What is Occupational Therapy?

Maybe your child has just been referred for occupational therapy services by their pediatrician, early interventionist, speech language pathologist, or teacher. Or maybe you’ve seen an occupational therapist playing games and doing crafts and you’re wondering, just what is occupational therapy (OT)?

While it has been a profession since the early 1900s, I have found in my own practice that many people still have questions as to what OT is. Some people equate it to physical therapy, while others simply recognize it as part of a medical, rehabilitation, or special education team without fully understanding its complexities. Over the course of my two years in OT school I culminated the following definition:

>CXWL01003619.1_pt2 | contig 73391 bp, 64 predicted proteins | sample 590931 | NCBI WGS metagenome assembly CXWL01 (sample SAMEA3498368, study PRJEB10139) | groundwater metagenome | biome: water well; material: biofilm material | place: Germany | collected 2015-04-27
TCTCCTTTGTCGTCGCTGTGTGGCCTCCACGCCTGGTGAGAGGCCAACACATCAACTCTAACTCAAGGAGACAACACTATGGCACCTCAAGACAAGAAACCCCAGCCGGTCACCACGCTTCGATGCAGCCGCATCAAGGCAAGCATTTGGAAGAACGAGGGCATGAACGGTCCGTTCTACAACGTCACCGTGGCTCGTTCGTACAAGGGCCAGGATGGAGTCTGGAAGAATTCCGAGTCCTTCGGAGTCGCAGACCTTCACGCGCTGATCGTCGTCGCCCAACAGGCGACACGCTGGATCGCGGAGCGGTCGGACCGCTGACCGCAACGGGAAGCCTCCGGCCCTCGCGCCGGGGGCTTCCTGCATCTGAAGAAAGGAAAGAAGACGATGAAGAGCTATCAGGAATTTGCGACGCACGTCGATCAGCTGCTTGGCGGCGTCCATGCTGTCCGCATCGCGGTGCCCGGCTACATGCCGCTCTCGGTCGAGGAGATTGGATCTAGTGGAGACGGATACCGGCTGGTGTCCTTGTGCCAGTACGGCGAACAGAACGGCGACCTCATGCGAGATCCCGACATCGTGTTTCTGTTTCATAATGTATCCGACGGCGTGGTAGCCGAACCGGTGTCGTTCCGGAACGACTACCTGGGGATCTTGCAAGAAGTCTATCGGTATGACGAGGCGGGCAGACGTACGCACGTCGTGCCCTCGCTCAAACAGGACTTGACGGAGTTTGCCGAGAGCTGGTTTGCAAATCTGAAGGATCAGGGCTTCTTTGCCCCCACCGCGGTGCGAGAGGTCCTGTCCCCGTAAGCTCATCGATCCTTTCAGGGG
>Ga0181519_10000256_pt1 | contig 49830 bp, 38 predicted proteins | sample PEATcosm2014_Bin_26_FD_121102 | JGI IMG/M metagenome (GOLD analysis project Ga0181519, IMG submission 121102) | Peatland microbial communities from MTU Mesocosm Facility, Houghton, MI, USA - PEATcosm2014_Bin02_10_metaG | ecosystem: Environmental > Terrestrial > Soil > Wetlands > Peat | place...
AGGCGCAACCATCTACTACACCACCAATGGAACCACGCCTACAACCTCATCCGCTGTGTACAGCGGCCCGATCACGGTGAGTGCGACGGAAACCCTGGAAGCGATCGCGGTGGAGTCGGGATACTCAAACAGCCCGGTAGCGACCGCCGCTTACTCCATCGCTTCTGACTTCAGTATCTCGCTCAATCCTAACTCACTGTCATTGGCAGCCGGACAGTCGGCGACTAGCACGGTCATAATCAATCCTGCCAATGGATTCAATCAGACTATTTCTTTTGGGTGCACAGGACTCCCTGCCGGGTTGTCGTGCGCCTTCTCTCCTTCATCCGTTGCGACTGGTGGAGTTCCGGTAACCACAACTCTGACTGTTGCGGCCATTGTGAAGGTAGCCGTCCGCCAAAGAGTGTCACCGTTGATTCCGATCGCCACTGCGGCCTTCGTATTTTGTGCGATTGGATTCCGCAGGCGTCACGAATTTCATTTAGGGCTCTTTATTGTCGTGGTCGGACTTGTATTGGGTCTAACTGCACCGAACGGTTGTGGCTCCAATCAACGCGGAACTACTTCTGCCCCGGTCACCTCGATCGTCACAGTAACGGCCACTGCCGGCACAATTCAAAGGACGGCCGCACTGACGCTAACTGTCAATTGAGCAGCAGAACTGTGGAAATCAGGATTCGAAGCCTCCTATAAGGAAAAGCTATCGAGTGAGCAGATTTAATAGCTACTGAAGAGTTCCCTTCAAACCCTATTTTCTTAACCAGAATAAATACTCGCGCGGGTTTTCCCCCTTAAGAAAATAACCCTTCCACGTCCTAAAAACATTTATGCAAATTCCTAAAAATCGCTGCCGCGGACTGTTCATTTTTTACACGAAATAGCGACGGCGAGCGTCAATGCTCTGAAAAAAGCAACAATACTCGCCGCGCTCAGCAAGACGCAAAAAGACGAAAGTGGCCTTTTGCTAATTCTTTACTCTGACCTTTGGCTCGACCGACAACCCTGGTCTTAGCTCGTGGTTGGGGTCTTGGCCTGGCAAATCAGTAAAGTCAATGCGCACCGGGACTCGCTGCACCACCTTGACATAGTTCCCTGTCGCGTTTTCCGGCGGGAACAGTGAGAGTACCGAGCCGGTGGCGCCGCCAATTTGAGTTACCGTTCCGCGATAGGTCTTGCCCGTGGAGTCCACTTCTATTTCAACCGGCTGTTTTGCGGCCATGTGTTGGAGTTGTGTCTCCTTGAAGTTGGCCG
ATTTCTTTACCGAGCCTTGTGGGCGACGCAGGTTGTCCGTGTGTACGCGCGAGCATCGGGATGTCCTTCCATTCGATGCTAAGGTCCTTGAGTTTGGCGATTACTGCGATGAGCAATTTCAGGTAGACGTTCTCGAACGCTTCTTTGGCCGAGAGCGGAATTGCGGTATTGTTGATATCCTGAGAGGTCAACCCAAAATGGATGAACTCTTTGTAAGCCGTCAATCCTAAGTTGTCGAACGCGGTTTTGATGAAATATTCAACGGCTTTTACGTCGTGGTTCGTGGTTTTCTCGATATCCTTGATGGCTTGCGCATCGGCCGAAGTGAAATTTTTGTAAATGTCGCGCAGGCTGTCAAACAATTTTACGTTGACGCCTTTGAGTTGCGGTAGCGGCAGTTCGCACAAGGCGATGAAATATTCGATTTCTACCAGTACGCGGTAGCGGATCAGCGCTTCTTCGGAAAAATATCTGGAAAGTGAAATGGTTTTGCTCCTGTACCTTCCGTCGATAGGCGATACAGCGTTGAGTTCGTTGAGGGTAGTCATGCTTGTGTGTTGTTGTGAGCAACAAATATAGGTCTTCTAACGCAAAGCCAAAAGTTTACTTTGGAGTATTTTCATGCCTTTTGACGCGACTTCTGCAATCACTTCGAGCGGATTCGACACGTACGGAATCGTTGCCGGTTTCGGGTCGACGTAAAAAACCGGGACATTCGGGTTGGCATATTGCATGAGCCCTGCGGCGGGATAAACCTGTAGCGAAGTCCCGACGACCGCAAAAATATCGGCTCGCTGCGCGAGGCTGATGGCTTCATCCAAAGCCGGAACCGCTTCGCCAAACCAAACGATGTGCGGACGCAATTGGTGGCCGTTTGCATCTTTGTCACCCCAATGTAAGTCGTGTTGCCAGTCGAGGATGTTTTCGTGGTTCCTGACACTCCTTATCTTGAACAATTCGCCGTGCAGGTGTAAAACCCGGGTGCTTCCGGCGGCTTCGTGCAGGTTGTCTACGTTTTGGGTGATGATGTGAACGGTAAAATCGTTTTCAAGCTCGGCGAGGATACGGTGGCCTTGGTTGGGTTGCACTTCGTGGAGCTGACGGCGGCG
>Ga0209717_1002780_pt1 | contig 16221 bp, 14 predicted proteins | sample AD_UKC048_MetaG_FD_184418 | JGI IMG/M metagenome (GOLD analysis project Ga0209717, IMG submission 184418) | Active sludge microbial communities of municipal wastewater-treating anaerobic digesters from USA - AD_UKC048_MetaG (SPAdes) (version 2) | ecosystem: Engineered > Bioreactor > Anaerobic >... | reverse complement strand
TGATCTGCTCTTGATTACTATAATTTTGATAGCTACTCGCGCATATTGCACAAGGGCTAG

Occupational Therapy is the practice of promoting an individuals’ physical, mental, and social well-being in order to increase their quality of life and participation in the roles and occupations they find meaningful.

The overarching theme of occupational therapy is a holistic and client-centered approach, tailored to each specific individual. To do this, an OT creates an occupational profile of the individual by taking note of the roles, interests, hobbies, and occupations that are important to them. OTs then performs evaluations, both standardized and informal, and implement intervention strategies with the goal of improving or maintaining the individual’s quality of life.

According to the American Occupational Therapy Association, “Occupational therapy is the only profession that helps people across the lifespan to do the things they want and need to do through the therapeutic use of daily activities (occupations). Occupational therapy practitioners enable people of all ages to live life to its fullest by helping them promote health, and prevent – or live better with- injury, illness, or disability” (AOTA).

-Glenna Nave, M.S., OTR/L

References:

“What Is Occupational Therapy?”Aota.org, 2020, www.aota.org/Conference-Events/OTMonth/what-is-OT.aspx.

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